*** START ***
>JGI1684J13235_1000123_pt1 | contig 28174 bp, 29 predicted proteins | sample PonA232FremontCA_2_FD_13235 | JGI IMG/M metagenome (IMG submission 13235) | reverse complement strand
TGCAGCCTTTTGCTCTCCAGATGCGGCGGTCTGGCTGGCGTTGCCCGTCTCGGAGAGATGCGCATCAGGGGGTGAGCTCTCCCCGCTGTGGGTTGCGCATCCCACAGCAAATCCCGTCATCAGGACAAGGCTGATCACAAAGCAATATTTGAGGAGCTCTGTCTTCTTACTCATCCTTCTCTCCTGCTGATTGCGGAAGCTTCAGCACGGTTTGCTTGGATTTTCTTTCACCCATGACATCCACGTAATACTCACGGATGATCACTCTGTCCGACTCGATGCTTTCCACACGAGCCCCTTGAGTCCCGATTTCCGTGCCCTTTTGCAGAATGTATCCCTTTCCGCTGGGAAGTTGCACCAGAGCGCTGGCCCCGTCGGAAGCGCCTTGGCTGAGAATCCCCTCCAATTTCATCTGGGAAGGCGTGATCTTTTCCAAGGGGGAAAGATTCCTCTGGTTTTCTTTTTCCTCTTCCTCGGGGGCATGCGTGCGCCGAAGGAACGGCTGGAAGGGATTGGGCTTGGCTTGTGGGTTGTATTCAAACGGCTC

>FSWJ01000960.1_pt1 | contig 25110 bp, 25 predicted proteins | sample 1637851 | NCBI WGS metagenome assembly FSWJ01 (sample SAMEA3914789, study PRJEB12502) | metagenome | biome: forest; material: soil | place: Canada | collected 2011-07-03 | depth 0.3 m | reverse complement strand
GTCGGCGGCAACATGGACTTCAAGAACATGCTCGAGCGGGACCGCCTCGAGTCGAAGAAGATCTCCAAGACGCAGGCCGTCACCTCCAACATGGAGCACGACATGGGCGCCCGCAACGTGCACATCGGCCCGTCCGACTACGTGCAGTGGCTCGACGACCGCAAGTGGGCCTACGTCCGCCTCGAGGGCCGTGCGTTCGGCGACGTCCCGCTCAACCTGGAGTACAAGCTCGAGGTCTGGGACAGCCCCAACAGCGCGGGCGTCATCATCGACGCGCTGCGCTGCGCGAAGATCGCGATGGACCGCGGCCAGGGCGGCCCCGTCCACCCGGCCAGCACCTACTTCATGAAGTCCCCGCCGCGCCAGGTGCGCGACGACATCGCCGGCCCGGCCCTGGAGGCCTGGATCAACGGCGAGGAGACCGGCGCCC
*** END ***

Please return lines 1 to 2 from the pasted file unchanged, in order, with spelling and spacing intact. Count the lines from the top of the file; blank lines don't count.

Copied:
>JGI1684J13235_1000123_pt1 | contig 28174 bp, 29 predicted proteins | sample PonA232FremontCA_2_FD_13235 | JGI IMG/M metagenome (IMG submission 13235) | reverse complement strand
TGCAGCCTTTTGCTCTCCAGATGCGGCGGTCTGGCTGGCGTTGCCCGTCTCGGAGAGATGCGCATCAGGGGGTGAGCTCTCCCCGCTGTGGGTTGCGCATCCCACAGCAAATCCCGTCATCAGGACAAGGCTGATCACAAAGCAATATTTGAGGAGCTCTGTCTTCTTACTCATCCTTCTCTCCTGCTGATTGCGGAAGCTTCAGCACGGTTTGCTTGGATTTTCTTTCACCCATGACATCCACGTAATACTCACGGATGATCACTCTGTCCGACTCGATGCTTTCCACACGAGCCCCTTGAGTCCCGATTTCCGTGCCCTTTTGCAGAATGTATCCCTTTCCGCTGGGAAGTTGCACCAGAGCGCTGGCCCCGTCGGAAGCGCCTTGGCTGAGAATCCCCTCCAATTTCATCTGGGAAGGCGTGATCTTTTCCAAGGGGGAAAGATTCCTCTGGTTTTCTTTTTCCTCTTCCTCGGGGGCATGCGTGCGCCGAAGGAACGGCTGGAAGGGATTGGGCTTGGCTTGTGGGTTGTATTCAAACGGCTC